Loon seeks help and thanks fishermen who saved it
The following is a reprint of an article published in The Timberjay newspaper June 3:
Fishermen say loon sought help, offered thanks, by Marshall Helmberger
A Lake Vermilion loon that faced a grim death from starvation is now on the mend thanks to the actions of two local fishermen.
Jim Anderson and Bruce Erickson had been fishing from the dock of Anderson’s Bass Bay cabin late last week when they noticed a loon that seemed distressed. It held its head in an odd way and seemed unable to dive for more than a few seconds at a time.
But the bird was always too far away for them to see exactly what the problem was.
That is, until last Sunday night – when the loon came to Anderson’s dock and asked for help. At least that’s how Anderson and Erickson interpreted the remarkable event.
“We’d been watching him for days and could see he had a problem. But then on Sunday, he came right up to the dock and just looked at us. He wasn’t ten feet from us, ” said Erickson, a retired police chief from Apple Valley.
“It was weird,” agreed Anderson. “They’ll come close to a boat sometimes, but I’ve never seen one come that close to a dock before like that. I don’t know what other explanation there’d be for him coming so close.”
Up close, the two men could see the bird’s problem. It had a fish hook lodged in its breast and the tip of the bird’s bill was caught in the sap on the attached swivel. That not only meant the bird couldn’t open its mouth, it meant it couldn’t raise its head without pulling on the hook lodged in its flesh.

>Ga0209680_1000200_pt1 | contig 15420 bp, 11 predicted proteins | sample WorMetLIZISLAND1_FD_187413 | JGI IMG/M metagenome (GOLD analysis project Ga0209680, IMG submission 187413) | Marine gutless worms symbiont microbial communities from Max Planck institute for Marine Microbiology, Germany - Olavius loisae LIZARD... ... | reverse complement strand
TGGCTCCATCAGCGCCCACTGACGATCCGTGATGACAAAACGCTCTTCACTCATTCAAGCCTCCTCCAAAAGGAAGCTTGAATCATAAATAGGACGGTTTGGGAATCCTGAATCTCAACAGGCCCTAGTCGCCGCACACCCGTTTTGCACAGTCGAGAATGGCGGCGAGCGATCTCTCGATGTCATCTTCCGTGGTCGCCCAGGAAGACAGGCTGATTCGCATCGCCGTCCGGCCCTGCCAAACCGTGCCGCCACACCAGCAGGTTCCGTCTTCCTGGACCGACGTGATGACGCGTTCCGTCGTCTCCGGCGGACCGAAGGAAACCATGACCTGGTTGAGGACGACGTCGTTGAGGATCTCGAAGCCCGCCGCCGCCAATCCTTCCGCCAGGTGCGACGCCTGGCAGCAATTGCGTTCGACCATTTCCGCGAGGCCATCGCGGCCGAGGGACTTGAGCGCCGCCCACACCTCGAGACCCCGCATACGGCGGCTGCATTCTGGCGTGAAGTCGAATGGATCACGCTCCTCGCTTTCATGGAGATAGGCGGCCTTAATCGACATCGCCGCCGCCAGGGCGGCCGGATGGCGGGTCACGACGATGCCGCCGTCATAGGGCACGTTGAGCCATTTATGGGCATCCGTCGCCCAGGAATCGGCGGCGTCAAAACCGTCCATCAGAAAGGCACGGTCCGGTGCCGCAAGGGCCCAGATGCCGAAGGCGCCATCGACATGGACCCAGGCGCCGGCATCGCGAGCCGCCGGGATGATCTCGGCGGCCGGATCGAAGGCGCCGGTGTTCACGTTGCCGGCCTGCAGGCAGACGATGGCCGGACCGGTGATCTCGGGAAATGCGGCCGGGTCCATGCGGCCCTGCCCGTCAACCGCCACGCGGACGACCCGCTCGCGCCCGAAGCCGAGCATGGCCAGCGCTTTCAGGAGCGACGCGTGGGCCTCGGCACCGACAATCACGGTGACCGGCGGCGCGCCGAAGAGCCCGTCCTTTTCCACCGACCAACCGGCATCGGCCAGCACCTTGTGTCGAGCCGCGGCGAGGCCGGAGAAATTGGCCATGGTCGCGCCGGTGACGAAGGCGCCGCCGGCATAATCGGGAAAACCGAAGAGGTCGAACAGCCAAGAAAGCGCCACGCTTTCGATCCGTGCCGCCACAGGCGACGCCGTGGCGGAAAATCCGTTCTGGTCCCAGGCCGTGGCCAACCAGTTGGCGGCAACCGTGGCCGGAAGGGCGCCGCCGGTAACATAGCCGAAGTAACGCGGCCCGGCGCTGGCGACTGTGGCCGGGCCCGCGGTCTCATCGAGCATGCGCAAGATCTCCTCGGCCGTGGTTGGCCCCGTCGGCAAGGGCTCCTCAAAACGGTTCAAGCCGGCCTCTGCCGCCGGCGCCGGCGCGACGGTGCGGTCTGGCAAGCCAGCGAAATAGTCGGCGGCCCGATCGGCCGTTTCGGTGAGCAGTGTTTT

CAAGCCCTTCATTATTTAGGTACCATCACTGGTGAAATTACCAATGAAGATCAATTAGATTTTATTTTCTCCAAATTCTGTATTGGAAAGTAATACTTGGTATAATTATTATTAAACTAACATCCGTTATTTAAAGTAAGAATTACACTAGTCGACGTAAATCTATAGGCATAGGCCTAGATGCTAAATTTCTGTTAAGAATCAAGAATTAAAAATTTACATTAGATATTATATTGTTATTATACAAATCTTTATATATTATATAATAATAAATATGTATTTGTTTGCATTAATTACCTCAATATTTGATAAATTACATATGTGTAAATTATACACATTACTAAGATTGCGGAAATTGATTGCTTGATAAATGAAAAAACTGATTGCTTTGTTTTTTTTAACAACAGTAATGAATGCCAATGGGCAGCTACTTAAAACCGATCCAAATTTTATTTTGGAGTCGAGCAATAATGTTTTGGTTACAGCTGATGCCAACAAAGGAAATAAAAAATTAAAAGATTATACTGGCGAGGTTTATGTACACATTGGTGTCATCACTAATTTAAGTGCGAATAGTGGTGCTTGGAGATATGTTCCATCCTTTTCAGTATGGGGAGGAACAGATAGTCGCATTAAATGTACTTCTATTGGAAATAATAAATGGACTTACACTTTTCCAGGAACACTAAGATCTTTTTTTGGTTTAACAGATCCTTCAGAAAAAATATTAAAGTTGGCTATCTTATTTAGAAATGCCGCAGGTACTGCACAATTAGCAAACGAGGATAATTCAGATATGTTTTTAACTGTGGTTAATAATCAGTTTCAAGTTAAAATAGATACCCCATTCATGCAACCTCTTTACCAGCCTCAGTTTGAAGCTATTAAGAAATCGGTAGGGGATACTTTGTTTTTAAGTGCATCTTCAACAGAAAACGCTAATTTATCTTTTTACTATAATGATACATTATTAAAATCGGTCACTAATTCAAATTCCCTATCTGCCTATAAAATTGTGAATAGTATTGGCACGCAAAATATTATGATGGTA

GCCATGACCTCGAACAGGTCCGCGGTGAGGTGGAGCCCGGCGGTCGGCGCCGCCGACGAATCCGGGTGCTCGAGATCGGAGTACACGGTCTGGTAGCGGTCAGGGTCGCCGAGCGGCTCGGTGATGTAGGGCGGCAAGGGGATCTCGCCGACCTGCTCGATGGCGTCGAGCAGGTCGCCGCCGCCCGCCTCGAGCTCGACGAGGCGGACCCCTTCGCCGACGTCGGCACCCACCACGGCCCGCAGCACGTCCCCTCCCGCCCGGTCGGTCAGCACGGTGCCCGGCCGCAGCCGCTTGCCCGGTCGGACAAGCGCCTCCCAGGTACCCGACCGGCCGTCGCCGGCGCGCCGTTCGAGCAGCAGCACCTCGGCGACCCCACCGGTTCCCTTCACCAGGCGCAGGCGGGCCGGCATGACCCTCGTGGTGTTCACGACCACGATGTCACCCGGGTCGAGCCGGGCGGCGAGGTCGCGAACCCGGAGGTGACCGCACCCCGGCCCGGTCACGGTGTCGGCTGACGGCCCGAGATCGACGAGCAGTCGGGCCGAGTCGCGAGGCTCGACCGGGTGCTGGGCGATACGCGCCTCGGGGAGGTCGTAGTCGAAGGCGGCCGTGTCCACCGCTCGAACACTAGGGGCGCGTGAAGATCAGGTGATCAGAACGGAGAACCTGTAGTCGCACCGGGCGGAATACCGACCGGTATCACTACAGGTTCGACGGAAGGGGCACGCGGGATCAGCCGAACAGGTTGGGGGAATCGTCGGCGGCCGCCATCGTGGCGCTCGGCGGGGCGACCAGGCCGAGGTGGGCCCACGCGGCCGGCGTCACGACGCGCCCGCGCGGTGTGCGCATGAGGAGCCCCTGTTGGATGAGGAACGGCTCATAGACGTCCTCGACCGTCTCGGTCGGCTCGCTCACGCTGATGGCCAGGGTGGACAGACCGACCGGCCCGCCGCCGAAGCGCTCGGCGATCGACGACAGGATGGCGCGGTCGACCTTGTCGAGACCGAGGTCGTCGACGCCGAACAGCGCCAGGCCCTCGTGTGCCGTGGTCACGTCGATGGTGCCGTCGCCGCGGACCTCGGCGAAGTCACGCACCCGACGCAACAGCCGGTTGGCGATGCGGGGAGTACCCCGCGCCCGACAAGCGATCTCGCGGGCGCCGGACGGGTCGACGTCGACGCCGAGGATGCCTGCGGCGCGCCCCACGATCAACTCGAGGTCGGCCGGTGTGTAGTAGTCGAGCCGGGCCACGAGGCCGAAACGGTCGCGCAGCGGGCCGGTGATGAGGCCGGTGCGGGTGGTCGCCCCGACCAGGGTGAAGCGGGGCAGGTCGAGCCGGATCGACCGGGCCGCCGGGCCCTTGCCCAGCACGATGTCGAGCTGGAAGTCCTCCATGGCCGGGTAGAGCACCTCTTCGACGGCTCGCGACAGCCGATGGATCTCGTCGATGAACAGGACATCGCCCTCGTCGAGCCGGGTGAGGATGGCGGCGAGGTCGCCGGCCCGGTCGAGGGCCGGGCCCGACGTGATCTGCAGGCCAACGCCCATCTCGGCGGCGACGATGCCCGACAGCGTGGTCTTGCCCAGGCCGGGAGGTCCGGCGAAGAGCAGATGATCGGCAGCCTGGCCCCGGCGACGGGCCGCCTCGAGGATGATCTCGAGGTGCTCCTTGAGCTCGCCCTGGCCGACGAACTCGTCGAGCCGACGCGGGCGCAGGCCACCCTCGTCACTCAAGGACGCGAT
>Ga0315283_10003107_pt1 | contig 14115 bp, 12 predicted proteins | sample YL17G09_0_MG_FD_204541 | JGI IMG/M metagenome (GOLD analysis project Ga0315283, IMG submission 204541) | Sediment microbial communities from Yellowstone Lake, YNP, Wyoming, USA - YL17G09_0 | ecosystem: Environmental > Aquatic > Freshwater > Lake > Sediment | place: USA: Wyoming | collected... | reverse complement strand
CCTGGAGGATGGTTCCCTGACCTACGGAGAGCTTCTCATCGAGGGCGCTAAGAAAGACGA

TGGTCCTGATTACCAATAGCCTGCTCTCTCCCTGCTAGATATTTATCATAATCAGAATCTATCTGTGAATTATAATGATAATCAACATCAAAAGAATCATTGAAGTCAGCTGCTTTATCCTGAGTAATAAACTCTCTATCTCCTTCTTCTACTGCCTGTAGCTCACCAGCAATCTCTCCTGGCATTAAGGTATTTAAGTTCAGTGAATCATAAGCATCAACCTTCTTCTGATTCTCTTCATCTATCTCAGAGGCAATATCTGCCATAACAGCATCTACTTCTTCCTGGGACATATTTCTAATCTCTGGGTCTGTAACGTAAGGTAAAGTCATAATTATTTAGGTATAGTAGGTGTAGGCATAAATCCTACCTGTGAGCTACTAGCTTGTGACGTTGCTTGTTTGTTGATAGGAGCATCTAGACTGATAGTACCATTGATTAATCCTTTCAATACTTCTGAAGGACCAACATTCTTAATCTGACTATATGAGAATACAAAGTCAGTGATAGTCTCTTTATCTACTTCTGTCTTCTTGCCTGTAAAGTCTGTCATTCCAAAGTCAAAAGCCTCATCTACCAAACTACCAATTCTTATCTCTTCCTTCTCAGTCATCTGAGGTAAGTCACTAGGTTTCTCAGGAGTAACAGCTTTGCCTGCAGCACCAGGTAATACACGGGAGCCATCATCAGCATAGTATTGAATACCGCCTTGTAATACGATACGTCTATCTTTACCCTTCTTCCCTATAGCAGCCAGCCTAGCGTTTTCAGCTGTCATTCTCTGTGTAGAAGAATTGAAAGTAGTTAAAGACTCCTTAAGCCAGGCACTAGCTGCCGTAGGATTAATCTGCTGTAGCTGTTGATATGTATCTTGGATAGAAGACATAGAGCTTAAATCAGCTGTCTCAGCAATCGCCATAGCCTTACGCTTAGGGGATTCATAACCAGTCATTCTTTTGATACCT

“He was in real trouble,” said Anderson, who said he couldn’t sleep that night, thinking about the loon and its obvious suffering. While he had tried to catch the bird that evening, it had swum away when Anderson had approached with a landing net.
But by next morning, the two men had decided to make another effort, this time in a boat. After some effort, a few hundred feet from their dock, they were finally able to net the bird, which was in a somewhat weakened condition from its inability to feed.
But once netted, the bird was anything but lethargic.
“I didn’t know a loon could scream like that,” said Anderson, “but he was screaming.” Even so, the two men were able to hold the bird long enough to cut the barb from the hook and remove it. At the same time, they removed the swivel snap from the bird’s bill.
Removed from loon
Seconds later, they released the bird back to the water.
While the bird might normally be expected to flee from the scene once released, the two men were shocked to see that by the time they got back to the dock, the loon was floating nearby, as if waiting for them.
“We laughed like hell,” said Erickson.
So had the loon come back to say thanks?
“You bet he was thanking us,” said Erickson.
“I don’t know what else to think of it,” agreed Anderson.
Last the two men saw, the loon was back in deeper water and it appeared it would survive its ordeal. “He was diving just fine when we left,” said Anderson.